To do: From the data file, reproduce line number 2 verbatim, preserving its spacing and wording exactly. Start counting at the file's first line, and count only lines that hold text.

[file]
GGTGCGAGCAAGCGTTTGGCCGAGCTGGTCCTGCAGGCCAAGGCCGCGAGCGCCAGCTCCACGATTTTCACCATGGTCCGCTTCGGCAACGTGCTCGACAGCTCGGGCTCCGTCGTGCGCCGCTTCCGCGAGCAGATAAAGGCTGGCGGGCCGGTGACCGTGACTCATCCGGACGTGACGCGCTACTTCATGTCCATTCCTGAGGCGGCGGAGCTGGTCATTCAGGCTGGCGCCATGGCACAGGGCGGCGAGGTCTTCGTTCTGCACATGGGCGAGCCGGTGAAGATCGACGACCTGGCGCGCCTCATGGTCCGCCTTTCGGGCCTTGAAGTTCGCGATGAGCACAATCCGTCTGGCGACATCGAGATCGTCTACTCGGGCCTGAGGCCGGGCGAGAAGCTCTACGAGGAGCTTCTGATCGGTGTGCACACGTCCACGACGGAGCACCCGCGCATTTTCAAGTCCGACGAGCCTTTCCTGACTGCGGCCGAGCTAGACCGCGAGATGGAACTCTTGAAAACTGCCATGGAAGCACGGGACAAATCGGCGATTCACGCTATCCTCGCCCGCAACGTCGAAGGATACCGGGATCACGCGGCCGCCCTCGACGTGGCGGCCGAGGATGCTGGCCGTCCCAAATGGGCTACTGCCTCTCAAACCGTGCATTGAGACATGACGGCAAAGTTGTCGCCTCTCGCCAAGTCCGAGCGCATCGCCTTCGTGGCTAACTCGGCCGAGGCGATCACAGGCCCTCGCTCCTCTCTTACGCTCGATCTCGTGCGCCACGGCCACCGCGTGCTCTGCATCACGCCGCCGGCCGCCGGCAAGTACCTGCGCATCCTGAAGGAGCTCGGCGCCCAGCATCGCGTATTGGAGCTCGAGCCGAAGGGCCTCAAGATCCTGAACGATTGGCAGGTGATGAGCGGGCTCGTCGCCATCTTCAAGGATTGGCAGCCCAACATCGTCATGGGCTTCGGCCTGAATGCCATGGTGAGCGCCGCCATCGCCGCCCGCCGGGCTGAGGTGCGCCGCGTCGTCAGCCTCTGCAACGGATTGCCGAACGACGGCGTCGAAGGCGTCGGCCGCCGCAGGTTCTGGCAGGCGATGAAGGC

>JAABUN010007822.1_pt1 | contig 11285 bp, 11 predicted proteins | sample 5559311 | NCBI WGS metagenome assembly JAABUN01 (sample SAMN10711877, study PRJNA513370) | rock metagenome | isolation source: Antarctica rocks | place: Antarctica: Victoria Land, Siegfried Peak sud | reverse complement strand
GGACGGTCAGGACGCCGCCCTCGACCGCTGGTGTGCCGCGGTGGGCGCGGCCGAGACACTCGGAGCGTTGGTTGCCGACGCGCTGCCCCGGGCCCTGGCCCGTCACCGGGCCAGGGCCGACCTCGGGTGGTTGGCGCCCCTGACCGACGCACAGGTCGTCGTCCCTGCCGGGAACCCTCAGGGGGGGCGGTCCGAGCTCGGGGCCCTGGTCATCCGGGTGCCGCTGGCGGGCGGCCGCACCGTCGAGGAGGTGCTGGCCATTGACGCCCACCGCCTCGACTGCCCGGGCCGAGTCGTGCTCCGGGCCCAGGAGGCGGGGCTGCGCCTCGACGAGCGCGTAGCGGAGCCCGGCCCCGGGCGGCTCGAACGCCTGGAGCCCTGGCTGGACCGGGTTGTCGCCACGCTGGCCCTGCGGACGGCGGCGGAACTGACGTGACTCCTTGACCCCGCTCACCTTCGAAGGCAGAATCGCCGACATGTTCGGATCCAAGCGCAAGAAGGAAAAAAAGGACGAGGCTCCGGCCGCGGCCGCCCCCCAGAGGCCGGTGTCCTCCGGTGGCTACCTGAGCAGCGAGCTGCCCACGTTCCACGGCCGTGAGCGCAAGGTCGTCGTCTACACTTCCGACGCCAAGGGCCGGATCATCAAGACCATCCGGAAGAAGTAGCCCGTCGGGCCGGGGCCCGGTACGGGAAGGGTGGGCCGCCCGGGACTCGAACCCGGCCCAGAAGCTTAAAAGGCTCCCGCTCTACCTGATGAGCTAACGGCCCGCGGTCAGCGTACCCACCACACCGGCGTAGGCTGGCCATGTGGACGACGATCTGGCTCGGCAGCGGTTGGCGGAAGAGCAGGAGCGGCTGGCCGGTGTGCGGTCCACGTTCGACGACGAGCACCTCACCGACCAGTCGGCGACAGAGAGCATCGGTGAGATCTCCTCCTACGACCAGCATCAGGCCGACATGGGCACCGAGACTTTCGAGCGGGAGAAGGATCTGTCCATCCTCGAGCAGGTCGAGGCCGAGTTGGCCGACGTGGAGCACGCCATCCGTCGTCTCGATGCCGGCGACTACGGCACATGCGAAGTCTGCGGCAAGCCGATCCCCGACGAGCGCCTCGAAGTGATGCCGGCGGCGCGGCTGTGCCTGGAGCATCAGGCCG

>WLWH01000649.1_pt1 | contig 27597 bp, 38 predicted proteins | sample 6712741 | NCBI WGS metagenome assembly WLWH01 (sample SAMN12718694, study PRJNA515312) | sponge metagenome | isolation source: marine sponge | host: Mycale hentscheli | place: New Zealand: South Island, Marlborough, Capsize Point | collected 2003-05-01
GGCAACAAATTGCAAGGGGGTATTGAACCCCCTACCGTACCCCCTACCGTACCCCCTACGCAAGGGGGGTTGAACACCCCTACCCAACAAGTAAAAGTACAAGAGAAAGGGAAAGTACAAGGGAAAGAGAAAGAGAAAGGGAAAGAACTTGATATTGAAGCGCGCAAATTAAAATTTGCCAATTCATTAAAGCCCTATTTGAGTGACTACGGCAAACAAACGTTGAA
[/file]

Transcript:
>JAABUN010007822.1_pt1 | contig 11285 bp, 11 predicted proteins | sample 5559311 | NCBI WGS metagenome assembly JAABUN01 (sample SAMN10711877, study PRJNA513370) | rock metagenome | isolation source: Antarctica rocks | place: Antarctica: Victoria Land, Siegfried Peak sud | reverse complement strand